Currently some areas (such as the one shown above) do require diagonal movement to access. Taking yet more inspiration from @filmote’s dev process I think near completion there will be some sort of beta period for bug reporting and where game design choices can be molded to community preferences.
Homemade Arduboys using the usual tactile push buttons suck for d-pads. I’ve played Team Arg’s Virus-LQP (I forgot the number after the LQP) on my DIY Arduboy and it’s really uncomfortable. But anyway, I guess it’s just a hardware concern, nothing you can really do to fix it for those devices.
I’ve been working on a new synth library designed from the start for high performance and FX streaming – I’ll release it shortly.
I’m very happy with the result so far. In my use case, the new library frees about 90 bytes of RAM and 1300 bytes of prog, and allowed increasing the channel count from 2 to 4 while still providing a large reduction in CPU usage. Frame times now have a healthy margin at all times with music enabled.
One thing I wanted from ATMlib and added to the new lib is a master volume control. I plan to use this for fade out transitions when changing songs, so the overworld music doesn’t abruptly stop when entering a battle.
Right now I am using placeholder music from NES games. Eventually I’ll need to figure out new music or seek collaboration.
Brief explanation of what the lib does to save CPU from the lib's readme
There have primarily been two approaches to audio synthesis on the Arduboy.
The first types uses a timer that toggles a sound pin at the timer frequency, meaning the timer frequency is constantly adjusted to play different notes. This approach is extremely cheap on CPU usage as the work done in the ISR is minimal and interrupts only hit at the transitions of the square wave, but it is limited to full-amplitude square wave synthesis with one or two channels. This approach is used in ArduboyTones (one timer) and ArduboyPlaytune (two timers, one for each sound pin).
The second type uses timer4 to produce PWM analog values on the sound pins, with the PWM duty cycle controlled by another timer. In principle, this allows full control over the audio waveform. Existing solutions like ATMlib and ATMlib2 use a constant sample rate with a high frequency control timer. Each interrupt remixes the channels and sets the duty cycle. This produces a high quality synthesis and allows for many effects like vibrato and tremelo and precise volume control, but requires high CPU usage due to the continual remixing of the channels at a high rate.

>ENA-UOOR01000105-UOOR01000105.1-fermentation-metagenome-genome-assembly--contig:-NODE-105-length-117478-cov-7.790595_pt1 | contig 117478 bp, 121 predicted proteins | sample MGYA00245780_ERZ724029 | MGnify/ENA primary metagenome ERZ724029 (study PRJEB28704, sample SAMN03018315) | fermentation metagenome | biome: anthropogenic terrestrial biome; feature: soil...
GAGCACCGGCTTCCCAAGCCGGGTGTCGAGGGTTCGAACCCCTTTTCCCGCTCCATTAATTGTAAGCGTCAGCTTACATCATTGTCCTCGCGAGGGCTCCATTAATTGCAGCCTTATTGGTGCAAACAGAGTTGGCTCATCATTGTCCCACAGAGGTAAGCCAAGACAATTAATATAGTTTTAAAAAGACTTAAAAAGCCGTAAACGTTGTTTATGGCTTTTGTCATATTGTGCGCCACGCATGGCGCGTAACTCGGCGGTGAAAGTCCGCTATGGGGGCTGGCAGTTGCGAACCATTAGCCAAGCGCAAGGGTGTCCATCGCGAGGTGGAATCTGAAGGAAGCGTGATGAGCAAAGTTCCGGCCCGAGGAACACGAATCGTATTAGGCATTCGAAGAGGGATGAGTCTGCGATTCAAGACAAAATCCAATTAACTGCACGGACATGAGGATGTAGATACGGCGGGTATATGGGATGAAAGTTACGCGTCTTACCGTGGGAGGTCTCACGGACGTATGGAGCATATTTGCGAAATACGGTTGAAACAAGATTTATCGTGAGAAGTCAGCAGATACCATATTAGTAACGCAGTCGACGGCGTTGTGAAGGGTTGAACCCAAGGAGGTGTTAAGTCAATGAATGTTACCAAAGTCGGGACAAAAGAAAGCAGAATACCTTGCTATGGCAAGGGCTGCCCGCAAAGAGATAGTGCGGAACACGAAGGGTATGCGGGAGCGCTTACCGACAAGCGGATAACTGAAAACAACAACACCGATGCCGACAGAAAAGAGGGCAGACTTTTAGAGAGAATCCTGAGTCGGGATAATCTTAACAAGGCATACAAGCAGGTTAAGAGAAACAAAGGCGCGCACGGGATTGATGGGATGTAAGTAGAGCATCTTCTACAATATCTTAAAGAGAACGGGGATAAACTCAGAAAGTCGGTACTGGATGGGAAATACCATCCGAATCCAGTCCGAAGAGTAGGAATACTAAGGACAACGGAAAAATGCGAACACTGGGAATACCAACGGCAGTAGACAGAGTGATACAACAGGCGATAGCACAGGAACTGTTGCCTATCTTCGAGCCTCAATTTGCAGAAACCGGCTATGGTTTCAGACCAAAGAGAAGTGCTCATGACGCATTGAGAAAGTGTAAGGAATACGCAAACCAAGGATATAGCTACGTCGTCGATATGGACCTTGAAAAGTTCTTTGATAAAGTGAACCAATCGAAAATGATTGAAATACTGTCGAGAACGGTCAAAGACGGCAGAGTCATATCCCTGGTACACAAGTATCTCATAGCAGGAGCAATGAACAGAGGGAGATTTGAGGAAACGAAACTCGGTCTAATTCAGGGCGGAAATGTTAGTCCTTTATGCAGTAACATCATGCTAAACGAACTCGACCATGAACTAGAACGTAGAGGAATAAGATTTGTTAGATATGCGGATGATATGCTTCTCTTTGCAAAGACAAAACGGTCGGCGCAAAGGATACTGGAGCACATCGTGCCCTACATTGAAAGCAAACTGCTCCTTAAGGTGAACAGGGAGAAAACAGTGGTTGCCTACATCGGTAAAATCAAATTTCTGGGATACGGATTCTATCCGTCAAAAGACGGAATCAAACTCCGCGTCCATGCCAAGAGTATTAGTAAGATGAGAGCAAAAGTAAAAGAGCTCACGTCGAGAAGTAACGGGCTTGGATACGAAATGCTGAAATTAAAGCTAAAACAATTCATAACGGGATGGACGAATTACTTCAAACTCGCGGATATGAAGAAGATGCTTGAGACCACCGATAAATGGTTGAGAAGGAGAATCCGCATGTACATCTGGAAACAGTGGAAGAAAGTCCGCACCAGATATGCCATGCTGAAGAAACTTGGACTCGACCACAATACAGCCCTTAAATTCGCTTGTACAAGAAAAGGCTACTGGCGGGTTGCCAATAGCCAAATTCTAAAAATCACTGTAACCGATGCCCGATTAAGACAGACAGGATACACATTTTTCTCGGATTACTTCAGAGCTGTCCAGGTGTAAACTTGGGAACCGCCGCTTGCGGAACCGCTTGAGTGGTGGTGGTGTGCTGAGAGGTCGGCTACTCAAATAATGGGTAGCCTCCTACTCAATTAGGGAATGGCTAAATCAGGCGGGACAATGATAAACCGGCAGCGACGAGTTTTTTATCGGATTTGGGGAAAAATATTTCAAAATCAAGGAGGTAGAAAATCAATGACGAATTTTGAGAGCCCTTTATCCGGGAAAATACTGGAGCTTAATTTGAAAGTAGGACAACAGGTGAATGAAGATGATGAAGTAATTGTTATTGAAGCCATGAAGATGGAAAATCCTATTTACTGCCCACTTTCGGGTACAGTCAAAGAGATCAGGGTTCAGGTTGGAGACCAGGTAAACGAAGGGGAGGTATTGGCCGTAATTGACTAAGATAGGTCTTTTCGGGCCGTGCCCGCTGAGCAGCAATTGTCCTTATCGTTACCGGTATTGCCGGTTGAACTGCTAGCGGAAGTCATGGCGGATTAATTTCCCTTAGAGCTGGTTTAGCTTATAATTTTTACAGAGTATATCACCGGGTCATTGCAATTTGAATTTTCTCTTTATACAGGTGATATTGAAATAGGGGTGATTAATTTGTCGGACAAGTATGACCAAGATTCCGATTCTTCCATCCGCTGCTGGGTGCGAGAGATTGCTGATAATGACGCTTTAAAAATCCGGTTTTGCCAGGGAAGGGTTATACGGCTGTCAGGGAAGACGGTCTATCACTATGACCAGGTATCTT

SynthU attempts to allow for the benefits of the PWM approach while avoiding most of the performance downside. The high CPU usage in the PWM approach is due to the mixing interrupt triggering once per sample. If the waveform actually changes each sample, as it does for a noise channel, this is unavoidable. But if the mixing only involves square waves, there will be long sample sequences where the duty cycle doesn’t change because no wave transitions occur in any channel. Thus, the mixing ISR in SynthU dynamically schedules the next interrupt to occur on the sample following the next transition in any channel. The resulting waveform stays the same, and all effects (vibrato, tremelo, frequency/volume sweeps, etc) are still possible. However, noise channels are currently not implemented because their usage would defeat this optimization (this may be revisited later).